Queen Adesuyi (COL ‘16) also asked DeGioia about Georgetown’s treatment of its workers during the recent snow storm and how the university intends to approach that manifestation of injustice. DeGioia referred to the Just Employment Policy and Georgetown’s commitment to paying a living wage as examples of the university’s response to this, and added that the shortage of space during the blizzard needed to be looked into further.
Yerlyn Rojas (COL ‘16), a senior Women and Gender Studies major, asked about the future of the Latino Studies program, in light of the commitments to addressing issues of racial inequality. DeGioia did not answer the question directly, but said that he hopes the Working Group will engage with that issue. “This is work we will all do together,” he said.
After the event, Rojas said that she hopes to see work done to address broader issues of racial injustice. “There’s a lot of things that I think need to be done at Georgetown, in terms of more intersectionality and more inclusivity,” she said. “When are we going to help the Asian community, what about the Asian Studies program? The Latino Studies program, the African Studies program, when are going to get a Caribbean Studies program?”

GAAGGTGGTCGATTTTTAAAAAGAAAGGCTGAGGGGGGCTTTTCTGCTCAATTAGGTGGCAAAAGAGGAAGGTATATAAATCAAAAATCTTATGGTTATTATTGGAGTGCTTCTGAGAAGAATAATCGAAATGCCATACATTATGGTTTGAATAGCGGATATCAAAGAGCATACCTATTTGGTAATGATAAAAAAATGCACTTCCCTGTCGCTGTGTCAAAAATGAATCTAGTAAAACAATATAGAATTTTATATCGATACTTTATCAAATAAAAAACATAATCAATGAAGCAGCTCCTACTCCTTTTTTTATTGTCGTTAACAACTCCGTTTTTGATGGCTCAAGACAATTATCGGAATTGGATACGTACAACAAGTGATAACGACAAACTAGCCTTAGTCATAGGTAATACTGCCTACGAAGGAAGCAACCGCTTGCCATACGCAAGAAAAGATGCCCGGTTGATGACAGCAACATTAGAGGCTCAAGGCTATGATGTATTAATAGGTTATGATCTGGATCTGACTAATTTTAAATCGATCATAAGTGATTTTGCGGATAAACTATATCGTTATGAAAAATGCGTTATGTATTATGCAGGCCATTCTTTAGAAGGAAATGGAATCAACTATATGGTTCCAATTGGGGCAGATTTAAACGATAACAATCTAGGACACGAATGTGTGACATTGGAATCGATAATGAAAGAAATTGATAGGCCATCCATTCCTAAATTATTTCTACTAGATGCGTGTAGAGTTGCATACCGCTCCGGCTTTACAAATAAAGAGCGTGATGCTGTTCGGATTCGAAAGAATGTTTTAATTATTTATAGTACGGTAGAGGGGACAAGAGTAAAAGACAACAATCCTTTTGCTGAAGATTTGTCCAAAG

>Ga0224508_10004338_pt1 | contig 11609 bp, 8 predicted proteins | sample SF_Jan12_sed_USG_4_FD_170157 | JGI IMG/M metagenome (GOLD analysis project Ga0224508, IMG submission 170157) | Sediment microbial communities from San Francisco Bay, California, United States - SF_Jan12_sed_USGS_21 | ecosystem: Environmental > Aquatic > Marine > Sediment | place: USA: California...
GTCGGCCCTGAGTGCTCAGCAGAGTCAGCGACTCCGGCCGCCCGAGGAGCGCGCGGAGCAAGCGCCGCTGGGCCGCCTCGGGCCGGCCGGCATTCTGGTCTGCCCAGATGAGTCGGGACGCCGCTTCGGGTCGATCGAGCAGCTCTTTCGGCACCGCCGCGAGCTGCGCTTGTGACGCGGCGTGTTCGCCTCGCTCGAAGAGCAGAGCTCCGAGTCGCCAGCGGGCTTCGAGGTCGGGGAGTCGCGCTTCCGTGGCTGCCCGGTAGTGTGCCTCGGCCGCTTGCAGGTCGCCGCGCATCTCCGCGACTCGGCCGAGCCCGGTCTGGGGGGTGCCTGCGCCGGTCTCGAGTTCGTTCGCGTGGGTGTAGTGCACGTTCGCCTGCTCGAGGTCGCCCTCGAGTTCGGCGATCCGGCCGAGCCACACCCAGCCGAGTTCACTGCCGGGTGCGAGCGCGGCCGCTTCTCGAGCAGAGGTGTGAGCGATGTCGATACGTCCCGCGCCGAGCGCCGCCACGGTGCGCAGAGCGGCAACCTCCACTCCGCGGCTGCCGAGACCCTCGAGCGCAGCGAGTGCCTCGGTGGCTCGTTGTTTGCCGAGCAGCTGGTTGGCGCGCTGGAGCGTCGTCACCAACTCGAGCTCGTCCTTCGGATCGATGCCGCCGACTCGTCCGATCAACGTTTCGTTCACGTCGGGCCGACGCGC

The speech, which was announced by email on Tuesday, Feb. 2, had a low student turnout, but DeGioia said afterwards that he hopes students will “catch up” with the talk when it is posted on the university’s website, as well as that ‘the multiplier effect’ of students discussing the initiatives will help the information spread.
When asked after the event about student involvement in the implementation process going forward, DeGioia said that the exact structure of the Working Group is still under construction. “We’re in the process of putting it together. Students are invaluable contributors, and what we want to make sure is that we get the right framework to do this work,” he said. “And that’ll be a work in progress, we’ll be announcing more in the very near future, and my sense is that there will be a way to ensure we have an appropriate balance on that.”
Rojas hopes that this announcement is a sign of Georgetown prioritizing engaging with diversity and assigning resources to addressing it. “I just hope that with the creation of this [research] center, we can explore more intersectionality and that there is room for other voices and other programs to be created as well,” she said. “Because if we can create this athletic center [the John R. Thompson Jr. Intercollegiate Athletics Center], I think we can create other opportunities for academia.”
Editor’s Note: This article has been updated to include the name of the Working Group.